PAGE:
Fishing in Cornwall, England, UK, has traditionally been one of the main elements of the economy of the county. Pilchard fishing and processing was a thriving industry in Cornwall from around 1750 to around 1880, after which it went into an almost terminal decline. During the 20th century the varieties of fish taken became much more diverse and crustaceans such as crab and lobster are now significant. Much of the catch is exported to France due to the higher prices obtainable there. Though fishing has been significantly damaged by overfishing, the Southwest Handline Fishermen's Association has started to revive the fishing industry. As of 2007, stocks are improving. The Cornwall Sea Fisheries Committee is one of 12 such committees responsible for managing the corresponding Sea Fisheries District. The Isles of Scilly Sea Fisheries Committee is responsible for the Scilly district.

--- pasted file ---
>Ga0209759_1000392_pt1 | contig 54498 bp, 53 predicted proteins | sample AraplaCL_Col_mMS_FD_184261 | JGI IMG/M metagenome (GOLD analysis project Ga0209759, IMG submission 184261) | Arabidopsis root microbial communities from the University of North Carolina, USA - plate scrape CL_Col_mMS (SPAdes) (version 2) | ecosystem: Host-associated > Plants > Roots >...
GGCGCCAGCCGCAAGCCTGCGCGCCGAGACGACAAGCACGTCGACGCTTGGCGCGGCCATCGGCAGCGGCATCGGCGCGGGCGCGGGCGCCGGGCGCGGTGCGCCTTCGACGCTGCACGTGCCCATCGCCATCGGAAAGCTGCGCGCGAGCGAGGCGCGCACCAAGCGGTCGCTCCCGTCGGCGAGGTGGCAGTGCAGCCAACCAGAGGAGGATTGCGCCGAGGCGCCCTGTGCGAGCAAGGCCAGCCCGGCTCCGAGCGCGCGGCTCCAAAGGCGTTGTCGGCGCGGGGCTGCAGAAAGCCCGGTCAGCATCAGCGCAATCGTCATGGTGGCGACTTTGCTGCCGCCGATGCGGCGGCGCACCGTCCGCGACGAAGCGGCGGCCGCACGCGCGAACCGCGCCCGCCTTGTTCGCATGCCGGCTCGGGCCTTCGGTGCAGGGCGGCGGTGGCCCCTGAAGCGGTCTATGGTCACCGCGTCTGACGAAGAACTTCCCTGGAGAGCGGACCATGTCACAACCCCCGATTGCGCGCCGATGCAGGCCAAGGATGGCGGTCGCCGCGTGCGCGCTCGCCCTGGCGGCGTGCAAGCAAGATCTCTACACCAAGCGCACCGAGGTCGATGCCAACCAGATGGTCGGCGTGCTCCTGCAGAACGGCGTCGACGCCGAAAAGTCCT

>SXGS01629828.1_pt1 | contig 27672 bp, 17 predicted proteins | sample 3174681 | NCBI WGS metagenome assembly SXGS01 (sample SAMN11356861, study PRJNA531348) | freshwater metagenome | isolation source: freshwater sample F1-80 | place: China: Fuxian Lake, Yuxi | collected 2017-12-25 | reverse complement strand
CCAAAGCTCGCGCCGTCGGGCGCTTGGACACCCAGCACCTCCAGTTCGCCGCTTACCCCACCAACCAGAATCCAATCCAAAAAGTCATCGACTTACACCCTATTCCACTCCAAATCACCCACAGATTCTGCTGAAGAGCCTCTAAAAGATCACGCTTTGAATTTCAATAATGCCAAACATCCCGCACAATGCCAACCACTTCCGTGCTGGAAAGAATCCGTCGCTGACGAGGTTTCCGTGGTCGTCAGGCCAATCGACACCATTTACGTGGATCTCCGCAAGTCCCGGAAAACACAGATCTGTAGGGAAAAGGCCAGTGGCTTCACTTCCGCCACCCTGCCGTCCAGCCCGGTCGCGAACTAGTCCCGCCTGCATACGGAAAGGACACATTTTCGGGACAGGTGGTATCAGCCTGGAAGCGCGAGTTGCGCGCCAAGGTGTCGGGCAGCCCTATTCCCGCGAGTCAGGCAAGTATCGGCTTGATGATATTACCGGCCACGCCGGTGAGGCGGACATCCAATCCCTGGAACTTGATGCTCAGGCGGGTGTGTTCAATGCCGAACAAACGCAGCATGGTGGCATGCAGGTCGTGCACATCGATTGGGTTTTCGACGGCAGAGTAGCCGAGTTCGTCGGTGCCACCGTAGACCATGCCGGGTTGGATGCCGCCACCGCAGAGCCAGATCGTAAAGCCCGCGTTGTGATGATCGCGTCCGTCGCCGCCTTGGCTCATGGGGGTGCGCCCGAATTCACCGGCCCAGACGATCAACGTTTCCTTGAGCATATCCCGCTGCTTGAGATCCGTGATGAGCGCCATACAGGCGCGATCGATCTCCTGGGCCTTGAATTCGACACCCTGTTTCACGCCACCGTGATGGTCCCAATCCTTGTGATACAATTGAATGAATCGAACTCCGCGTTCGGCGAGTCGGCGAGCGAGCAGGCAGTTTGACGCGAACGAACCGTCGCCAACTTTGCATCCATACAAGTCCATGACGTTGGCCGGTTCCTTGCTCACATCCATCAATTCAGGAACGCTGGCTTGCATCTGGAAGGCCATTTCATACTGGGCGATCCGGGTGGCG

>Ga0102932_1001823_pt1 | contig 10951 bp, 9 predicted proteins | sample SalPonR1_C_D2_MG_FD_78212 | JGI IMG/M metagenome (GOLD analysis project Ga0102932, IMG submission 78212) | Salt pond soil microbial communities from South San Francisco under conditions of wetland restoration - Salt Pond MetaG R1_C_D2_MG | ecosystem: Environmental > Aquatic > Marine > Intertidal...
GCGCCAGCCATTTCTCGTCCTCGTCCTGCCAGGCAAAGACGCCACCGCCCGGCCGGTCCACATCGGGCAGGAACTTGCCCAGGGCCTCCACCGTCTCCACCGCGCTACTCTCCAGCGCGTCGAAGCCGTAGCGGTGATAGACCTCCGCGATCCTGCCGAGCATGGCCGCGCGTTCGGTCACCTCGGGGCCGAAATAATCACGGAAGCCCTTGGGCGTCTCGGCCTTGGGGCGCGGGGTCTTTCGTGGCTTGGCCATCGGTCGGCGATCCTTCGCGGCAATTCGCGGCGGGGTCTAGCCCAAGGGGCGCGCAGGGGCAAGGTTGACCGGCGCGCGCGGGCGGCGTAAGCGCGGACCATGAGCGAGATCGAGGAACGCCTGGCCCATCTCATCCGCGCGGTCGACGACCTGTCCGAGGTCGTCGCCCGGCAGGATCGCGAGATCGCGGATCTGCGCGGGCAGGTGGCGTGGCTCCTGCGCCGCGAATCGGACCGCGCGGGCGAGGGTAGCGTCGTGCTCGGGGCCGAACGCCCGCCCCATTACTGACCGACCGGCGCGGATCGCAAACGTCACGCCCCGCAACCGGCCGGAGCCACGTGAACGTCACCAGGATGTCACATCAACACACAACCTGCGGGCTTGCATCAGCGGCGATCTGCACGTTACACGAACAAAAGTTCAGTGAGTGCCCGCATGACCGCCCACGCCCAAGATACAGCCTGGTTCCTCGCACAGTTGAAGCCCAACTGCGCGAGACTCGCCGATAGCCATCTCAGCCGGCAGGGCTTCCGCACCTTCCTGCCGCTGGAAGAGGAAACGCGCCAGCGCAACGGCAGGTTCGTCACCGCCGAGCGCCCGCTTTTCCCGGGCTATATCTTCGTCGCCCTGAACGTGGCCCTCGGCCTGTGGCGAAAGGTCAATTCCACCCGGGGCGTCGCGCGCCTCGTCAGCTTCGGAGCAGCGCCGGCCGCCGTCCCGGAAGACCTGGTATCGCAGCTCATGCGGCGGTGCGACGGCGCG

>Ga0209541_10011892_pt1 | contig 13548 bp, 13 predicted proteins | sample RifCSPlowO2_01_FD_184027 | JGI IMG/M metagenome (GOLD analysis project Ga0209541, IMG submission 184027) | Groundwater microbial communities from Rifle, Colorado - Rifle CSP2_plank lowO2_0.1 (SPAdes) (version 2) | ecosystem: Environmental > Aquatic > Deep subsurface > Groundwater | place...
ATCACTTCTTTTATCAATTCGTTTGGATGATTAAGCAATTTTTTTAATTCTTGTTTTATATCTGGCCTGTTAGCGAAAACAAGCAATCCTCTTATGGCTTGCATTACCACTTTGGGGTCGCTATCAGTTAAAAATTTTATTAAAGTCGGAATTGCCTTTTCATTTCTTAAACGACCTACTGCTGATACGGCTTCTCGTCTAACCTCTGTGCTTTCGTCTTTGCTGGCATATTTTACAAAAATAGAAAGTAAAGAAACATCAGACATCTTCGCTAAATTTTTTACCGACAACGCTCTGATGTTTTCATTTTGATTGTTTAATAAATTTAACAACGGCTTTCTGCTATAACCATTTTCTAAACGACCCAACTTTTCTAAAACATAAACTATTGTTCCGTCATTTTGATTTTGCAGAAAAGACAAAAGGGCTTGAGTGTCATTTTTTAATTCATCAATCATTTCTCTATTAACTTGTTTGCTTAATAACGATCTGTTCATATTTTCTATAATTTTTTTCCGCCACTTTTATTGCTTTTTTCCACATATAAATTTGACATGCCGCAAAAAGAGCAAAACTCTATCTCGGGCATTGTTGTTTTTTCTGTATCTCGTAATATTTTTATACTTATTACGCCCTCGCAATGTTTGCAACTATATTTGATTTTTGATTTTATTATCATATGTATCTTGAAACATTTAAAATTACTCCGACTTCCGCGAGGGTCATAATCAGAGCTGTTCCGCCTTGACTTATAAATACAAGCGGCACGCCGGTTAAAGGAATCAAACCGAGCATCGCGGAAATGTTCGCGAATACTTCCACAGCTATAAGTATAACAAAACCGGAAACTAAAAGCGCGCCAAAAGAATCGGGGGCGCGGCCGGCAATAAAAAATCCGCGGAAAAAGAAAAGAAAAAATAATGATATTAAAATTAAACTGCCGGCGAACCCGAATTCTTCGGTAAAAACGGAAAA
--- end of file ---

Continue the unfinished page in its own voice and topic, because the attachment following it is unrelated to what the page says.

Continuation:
Couch is a surname. It has two different origins. It is a Cornish name thought to have derived from Cornish "cough" (red) and to have been a nickname for a redheaded man. The Cornish surname appears in 1160 as "Coh" and over the centuries as "Coch," "Cogh," "Cooch," "Cough," "Cuche," "Cowche," "Cowtch," "Coutch," etc., until the spelling became standardized in recent centuries, generally as "Couch." There is also an English name Couch which probably originated as a name for a maker of beds or bedding. The English surname has variant forms Coucha, Couche, Coucher, Couchman and Cowcha.
The Natural History of Ireland is a four volume work by William Thompson. The first three volumes were published by Reeve and Benham, London between 1849 and 1851. Volume 4 was published by Henry G. Bohn, London in 1856. The Natural History of Ireland is very influential of later developments.